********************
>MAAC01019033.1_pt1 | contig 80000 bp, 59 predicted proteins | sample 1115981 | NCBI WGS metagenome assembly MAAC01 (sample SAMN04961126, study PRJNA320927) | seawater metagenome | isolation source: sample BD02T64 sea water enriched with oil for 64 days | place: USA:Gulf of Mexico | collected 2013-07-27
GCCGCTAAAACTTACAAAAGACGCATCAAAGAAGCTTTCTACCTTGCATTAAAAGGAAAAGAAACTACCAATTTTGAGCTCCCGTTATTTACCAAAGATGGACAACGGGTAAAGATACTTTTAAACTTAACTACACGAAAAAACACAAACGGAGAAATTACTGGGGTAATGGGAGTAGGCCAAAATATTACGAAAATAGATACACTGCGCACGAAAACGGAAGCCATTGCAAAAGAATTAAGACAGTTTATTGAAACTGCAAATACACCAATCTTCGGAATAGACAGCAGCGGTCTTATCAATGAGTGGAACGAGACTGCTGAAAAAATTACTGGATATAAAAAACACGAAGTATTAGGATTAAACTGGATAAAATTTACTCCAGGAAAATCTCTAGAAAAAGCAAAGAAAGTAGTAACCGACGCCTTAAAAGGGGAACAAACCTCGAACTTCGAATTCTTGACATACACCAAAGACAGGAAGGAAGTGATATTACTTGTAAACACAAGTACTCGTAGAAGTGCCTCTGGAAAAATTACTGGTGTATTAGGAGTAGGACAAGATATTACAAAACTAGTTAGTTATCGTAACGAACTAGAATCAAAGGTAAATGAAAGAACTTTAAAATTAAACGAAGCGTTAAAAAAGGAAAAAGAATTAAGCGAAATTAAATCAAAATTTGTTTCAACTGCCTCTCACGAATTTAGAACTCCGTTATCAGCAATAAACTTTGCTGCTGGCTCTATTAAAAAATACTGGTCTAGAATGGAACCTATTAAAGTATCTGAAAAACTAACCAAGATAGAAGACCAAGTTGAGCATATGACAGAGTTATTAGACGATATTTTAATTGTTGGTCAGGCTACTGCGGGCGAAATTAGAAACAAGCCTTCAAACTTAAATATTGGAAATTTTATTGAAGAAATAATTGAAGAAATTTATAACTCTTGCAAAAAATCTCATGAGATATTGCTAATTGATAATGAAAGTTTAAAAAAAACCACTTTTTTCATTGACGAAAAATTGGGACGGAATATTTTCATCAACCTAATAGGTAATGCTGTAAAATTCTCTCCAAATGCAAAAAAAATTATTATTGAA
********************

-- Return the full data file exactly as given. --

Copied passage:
>MAAC01019033.1_pt1 | contig 80000 bp, 59 predicted proteins | sample 1115981 | NCBI WGS metagenome assembly MAAC01 (sample SAMN04961126, study PRJNA320927) | seawater metagenome | isolation source: sample BD02T64 sea water enriched with oil for 64 days | place: USA:Gulf of Mexico | collected 2013-07-27
GCCGCTAAAACTTACAAAAGACGCATCAAAGAAGCTTTCTACCTTGCATTAAAAGGAAAAGAAACTACCAATTTTGAGCTCCCGTTATTTACCAAAGATGGACAACGGGTAAAGATACTTTTAAACTTAACTACACGAAAAAACACAAACGGAGAAATTACTGGGGTAATGGGAGTAGGCCAAAATATTACGAAAATAGATACACTGCGCACGAAAACGGAAGCCATTGCAAAAGAATTAAGACAGTTTATTGAAACTGCAAATACACCAATCTTCGGAATAGACAGCAGCGGTCTTATCAATGAGTGGAACGAGACTGCTGAAAAAATTACTGGATATAAAAAACACGAAGTATTAGGATTAAACTGGATAAAATTTACTCCAGGAAAATCTCTAGAAAAAGCAAAGAAAGTAGTAACCGACGCCTTAAAAGGGGAACAAACCTCGAACTTCGAATTCTTGACATACACCAAAGACAGGAAGGAAGTGATATTACTTGTAAACACAAGTACTCGTAGAAGTGCCTCTGGAAAAATTACTGGTGTATTAGGAGTAGGACAAGATATTACAAAACTAGTTAGTTATCGTAACGAACTAGAATCAAAGGTAAATGAAAGAACTTTAAAATTAAACGAAGCGTTAAAAAAGGAAAAAGAATTAAGCGAAATTAAATCAAAATTTGTTTCAACTGCCTCTCACGAATTTAGAACTCCGTTATCAGCAATAAACTTTGCTGCTGGCTCTATTAAAAAATACTGGTCTAGAATGGAACCTATTAAAGTATCTGAAAAACTAACCAAGATAGAAGACCAAGTTGAGCATATGACAGAGTTATTAGACGATATTTTAATTGTTGGTCAGGCTACTGCGGGCGAAATTAGAAACAAGCCTTCAAACTTAAATATTGGAAATTTTATTGAAGAAATAATTGAAGAAATTTATAACTCTTGCAAAAAATCTCATGAGATATTGCTAATTGATAATGAAAGTTTAAAAAAAACCACTTTTTTCATTGACGAAAAATTGGGACGGAATATTTTCATCAACCTAATAGGTAATGCTGTAAAATTCTCTCCAAATGCAAAAAAAATTATTATTGAA